Sunday, June 7, 2009

Abstract Thoughts About The Graduate

The Graduate, dir. Mike Nicholas, 1967 (4.5/5 stars)

The first time I saw The Graduate, it was on my tiny, long-retired television screen. It was one of the best movies I've ever seen. Perhaps the most entertaining motion picture I've ever witnessed. At thirteen years old, I already related to Benjamin Braddock's sense of disillusionment, confusion, and indecisiveness. I had an impaired sense of judgment, much like Ben. I did not know where to look for the light at the end of the tunnel. I just wanted to sit around all day, contemplating, searching for a definite route in life. I've always been a little ahead of the game, but somehow, it just seems like I've wasted all that time on thinking without any meaningful action.

The Graduate is also one of the most important movies ever made about the exterior glories of youth and the inner time bomb that probes the core of youth. It's simply timeless. But I'm rather bipolar about its wonders. My second viewing somewhat plagues me with the question, "Why is Benjamin Braddock such a creep?" But there's this unexplainable, puppy dog charm to his strange, and sometimes stalkerish antics.

One of the charms of The Graduate is that it uses music to express the characters' senses of confusion and temptation. Mike Nichol's groundbreaking 1967 film not only left a mark in the world of American comedy, but it also used music as a cinematic device to its fullest potential. I don't want to over-exaggerate or anything, but without The Graduate, I doubt we would have those monumental music-within-a-nonmusical-movie moments in later films. Thanks to this film, I was introduced to the music of Simon & Garfunkel. "The Sound of Silence" haunted me, like blind ghosts stuck forever on a clothes hanger. To this day, it still does. And the world of cinema was taught how to properly inject a little bit of pop into their primary medium.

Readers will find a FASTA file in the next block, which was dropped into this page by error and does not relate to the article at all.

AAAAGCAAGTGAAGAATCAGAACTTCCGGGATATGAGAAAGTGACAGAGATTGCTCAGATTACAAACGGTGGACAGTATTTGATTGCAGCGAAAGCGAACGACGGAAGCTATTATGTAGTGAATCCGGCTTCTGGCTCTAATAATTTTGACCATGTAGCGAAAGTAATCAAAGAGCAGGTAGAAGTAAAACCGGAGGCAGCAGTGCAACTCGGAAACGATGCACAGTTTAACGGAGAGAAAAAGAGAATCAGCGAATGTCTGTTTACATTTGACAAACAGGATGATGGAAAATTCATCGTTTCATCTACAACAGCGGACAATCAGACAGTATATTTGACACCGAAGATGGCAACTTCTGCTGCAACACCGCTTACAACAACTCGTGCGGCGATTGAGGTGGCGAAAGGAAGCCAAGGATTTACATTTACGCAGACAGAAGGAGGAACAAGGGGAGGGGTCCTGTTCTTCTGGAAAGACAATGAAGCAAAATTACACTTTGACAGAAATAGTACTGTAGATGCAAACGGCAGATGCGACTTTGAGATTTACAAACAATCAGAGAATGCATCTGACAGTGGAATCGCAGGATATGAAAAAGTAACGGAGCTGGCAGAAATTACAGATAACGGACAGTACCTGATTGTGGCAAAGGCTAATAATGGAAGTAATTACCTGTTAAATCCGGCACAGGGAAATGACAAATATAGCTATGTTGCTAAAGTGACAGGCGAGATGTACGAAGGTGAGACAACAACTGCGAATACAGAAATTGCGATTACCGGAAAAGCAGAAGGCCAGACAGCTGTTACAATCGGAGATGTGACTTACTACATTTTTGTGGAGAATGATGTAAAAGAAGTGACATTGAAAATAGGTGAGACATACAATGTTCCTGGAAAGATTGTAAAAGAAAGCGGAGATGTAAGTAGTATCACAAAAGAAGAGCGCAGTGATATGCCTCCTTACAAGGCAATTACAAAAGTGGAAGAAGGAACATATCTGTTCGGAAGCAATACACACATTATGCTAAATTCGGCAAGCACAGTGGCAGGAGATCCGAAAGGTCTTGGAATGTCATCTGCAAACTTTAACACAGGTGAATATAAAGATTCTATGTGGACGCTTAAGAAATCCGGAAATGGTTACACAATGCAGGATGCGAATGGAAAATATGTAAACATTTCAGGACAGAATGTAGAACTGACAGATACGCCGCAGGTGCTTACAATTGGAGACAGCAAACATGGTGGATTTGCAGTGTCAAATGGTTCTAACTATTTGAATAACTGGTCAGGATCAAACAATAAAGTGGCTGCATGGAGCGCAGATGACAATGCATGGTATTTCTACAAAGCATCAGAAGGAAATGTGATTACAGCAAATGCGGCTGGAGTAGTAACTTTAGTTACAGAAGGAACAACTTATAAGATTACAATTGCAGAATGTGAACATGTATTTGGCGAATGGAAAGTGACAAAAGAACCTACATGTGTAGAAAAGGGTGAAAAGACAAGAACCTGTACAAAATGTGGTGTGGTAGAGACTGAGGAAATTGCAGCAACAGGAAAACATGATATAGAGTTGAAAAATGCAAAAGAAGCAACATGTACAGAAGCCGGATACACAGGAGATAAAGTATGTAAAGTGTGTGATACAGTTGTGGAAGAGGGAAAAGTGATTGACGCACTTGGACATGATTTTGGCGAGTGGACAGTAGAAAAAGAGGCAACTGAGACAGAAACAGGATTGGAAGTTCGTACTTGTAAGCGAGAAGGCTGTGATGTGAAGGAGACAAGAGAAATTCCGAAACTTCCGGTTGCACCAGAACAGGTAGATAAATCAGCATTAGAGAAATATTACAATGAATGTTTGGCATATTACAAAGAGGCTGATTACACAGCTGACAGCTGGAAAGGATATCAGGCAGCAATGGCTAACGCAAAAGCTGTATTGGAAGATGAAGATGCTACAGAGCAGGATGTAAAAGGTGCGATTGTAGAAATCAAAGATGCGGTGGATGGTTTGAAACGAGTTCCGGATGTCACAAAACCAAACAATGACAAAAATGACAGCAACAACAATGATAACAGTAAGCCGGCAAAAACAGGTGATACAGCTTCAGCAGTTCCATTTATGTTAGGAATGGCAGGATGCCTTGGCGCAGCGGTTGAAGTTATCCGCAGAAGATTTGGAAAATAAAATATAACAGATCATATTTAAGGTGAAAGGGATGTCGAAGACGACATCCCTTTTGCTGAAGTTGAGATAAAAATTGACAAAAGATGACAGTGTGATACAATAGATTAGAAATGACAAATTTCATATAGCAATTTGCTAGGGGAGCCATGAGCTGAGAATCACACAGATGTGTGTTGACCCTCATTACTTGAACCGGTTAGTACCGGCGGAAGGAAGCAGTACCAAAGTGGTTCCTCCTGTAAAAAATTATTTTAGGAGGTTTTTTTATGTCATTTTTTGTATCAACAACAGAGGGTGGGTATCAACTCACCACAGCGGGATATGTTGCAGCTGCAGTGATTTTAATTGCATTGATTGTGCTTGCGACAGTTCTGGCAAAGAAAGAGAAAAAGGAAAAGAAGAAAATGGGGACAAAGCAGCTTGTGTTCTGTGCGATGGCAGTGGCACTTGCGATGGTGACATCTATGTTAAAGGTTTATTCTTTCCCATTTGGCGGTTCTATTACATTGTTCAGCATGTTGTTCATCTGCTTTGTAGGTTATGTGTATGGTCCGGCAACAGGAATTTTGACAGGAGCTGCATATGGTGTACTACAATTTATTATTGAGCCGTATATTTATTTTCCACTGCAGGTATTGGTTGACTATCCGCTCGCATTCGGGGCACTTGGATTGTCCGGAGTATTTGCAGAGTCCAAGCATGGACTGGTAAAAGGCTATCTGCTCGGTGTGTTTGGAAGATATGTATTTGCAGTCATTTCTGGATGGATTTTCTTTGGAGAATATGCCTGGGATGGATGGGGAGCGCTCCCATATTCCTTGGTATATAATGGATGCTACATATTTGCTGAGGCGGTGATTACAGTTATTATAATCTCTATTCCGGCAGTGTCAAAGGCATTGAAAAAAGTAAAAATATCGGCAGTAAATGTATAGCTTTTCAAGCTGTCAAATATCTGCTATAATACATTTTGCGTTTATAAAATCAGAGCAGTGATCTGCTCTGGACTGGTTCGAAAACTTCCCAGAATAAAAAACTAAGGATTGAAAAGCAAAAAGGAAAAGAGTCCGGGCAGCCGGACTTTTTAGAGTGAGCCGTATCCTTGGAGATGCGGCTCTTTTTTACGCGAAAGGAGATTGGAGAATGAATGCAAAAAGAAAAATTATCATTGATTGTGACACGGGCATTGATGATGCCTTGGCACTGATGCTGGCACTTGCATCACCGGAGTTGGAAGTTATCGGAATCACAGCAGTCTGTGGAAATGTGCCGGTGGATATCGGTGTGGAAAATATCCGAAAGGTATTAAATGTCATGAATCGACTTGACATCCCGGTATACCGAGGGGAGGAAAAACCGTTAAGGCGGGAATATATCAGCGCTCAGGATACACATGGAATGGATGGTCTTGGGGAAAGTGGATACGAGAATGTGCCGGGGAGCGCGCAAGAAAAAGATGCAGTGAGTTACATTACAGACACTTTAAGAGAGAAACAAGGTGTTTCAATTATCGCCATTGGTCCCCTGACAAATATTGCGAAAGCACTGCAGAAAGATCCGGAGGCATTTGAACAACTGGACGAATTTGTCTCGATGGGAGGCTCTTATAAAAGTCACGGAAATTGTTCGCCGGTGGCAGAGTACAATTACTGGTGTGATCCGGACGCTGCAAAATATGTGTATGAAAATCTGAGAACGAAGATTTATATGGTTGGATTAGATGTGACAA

The film's plot spotlights the awkward, nervous, and bored Ben (Dustin Hoffman). Ben recently graduated from college with a bachelor's degree and track star fame attached to his name. He's a golden boy of sorts: everyone wants to what the future has in store of young Ben. But it's the old family friend, Mrs. Robinson (Ann Bancroft) who sees a different kind of potential in Ben. Mrs. Robinson attempts to seduce him and succeeds. The two begin a vacuous affair, built on evening meetings at the local hotel. When Ben's family forces him to take out the Robinsons' college-aged daughter, Elaine (Katharine Ross), Ben seriously falls for her. In result, he must face Mrs. Robinson's raging disapproval.